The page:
They demanded restrictions on campaign spending precisely at the moment when Wright, newly elected majority leader in 1976, had translated his fundraising skills into enhanced power. Each speech that the high-profile majority leader delivered for a colleague left someone indebted to Wright. The reformers also advocated a complete restructuring of committee jurisdictions, calling into question the very essence of Wright’s power on the Public Works and Budget committees, and they called for the replacement of committee chairmen, the people Wright had carefully cultivated for years.

The resulting democratization in congressional rules demanded by the Watergate babies threatened to cull the leadership’s power at the very time Wright hoped to employ it. Even in his own caucus, Wright was powerful — but increasingly unpopular.

With the “Reagan Revolution” came a new wave of strident conservative Republicans. Less practical and more ideologically against government than their predecessors, they added a new dimension to Wright’s problems. Televised congressional sessions and cable news exacerbated the fraught political dynamic. Compromise had finally become weakness, as politics became more of a blood sport.

In this context, Wright became speaker of the House in 1987.

His term at the helm of the 100th Congress was one of the most productive periods in congressional history, but his twisting — both of arms and the rules in general — produced inevitable backlash in the new congressional ecosystem. His effectiveness at blocking the Reagan agenda, most notably with regard to the Nicaraguan contra rebels, enraged Republicans and made him a key target.

By the late 1980s and early 1990s, a generation of congressmen, including Wright, found themselves exposed as the standards of acceptable behavior that they had grown accustomed to suddenly changed. As collegiality gave way to acrimony, no longer was there lax enforcement of limits on outside income or the use of staff for personal business, among other once-common practices. And no longer were one’s personal affairs private.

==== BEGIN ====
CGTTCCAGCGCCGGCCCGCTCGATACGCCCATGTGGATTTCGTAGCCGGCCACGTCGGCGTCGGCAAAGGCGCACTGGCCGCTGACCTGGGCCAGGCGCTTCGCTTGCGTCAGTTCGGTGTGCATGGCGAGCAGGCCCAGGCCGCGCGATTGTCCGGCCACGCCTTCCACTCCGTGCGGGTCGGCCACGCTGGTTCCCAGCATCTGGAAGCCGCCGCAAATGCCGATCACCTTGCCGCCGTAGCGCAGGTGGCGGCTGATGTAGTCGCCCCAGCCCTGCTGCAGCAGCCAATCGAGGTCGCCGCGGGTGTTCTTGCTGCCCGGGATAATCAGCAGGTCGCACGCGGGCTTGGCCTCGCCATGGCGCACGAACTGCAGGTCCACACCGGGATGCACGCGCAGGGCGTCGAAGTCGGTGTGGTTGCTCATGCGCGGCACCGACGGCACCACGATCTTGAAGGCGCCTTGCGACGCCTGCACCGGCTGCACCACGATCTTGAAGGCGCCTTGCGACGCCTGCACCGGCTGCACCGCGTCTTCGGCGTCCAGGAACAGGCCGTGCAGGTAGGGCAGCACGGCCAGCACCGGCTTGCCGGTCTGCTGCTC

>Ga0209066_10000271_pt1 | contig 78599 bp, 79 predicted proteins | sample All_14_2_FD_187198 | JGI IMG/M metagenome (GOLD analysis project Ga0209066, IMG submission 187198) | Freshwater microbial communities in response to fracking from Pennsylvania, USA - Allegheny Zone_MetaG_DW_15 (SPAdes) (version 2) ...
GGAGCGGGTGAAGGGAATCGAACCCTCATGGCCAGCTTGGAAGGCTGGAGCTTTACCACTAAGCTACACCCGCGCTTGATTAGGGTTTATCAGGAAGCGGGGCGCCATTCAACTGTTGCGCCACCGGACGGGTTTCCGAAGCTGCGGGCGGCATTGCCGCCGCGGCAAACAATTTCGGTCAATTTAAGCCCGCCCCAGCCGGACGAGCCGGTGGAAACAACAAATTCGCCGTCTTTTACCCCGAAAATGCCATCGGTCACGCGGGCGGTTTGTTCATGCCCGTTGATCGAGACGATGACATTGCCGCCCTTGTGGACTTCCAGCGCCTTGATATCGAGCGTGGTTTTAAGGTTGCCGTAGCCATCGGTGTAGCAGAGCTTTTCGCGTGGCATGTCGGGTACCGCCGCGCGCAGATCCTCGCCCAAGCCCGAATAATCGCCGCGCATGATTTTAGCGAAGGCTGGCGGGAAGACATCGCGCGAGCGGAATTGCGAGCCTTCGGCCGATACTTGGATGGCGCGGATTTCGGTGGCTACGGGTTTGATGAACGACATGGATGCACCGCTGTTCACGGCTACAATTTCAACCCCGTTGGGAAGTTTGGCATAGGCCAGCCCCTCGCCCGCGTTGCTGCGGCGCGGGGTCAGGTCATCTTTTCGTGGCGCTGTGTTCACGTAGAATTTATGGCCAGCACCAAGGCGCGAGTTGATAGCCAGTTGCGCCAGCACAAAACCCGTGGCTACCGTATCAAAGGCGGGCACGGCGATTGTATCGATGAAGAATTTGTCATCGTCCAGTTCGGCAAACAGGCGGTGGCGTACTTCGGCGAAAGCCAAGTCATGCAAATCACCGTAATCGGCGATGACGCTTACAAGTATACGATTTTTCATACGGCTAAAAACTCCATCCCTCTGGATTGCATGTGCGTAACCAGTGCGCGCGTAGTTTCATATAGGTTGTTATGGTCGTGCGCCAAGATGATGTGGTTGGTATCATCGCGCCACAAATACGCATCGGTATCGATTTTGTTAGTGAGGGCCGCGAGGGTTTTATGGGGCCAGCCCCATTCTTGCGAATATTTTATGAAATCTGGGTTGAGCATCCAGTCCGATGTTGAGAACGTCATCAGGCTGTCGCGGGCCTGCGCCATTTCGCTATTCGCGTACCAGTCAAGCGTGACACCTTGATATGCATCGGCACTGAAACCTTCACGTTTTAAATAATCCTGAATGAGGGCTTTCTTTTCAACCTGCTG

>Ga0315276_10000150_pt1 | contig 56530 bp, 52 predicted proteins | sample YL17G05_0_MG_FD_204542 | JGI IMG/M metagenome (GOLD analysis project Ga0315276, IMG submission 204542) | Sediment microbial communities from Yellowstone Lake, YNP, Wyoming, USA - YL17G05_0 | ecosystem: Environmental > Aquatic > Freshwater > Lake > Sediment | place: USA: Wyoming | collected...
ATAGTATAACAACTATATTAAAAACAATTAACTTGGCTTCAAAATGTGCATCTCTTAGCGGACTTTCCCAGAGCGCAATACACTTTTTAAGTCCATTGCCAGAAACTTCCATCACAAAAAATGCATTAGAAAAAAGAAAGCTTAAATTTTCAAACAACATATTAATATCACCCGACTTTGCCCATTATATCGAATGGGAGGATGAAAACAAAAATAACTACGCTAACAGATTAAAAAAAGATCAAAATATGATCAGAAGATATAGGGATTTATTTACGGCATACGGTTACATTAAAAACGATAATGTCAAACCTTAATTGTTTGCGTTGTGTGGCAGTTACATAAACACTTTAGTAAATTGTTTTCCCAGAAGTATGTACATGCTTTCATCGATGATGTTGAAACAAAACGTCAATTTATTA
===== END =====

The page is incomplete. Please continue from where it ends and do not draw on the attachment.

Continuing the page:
A new era of sharp-elbowed partisans happily pounced on Wright and others like him who operated by the old rules. It little mattered if Wright’s personal financial transactions were trivial or technically legal, or if they had been commonplace on both sides of the aisle for years. Those days were gone.

Just the appearance of financial improprieties in the new age of media-driven Machiavellian politics was all it took, an opening for charges of “snake oil.” It was personal, and it was ugly. Many of the charges were outrageous and patently false — but they kept coming, each exacting a political toll.

When Wright resigned, he was not the first victim of the new political culture, but he was its biggest fish. In his resignation speech, Wright pleaded for a return to civility, reminding America of the Congress he once knew. It was not to be. “Snake oil” politics apparently worked — a lesson Democrats learned as well.

Today the roster of scandals is almost too lengthy to recall, claiming both Democrats and Republicans alike, running the gamut from financial corruption to extramarital affairs, toppling everyone from powerful chairmen such as Dan Rostenkowski (who went to jail) to anonymous rank-and-file members. Wright’s own nemesis, Newt Gingrich, resigned from the speakership and eventually Congress, thanks to a combination of ethical issues and pushing too far by trying to impeach President Bill Clinton. Gingrich’s would-be successor, Rep. Bob Livingston (R-La.), resigned even before assuming the speakership.

With each charge, the wheels of Congress as an institution — so productive in Wright’s era — slowed, the affected party vowed revenge, and the poisonous atmosphere deepened. Today, few Americans hold the high regard that Jim Wright had for Congress. Before his death in 2015, it was one of his last laments.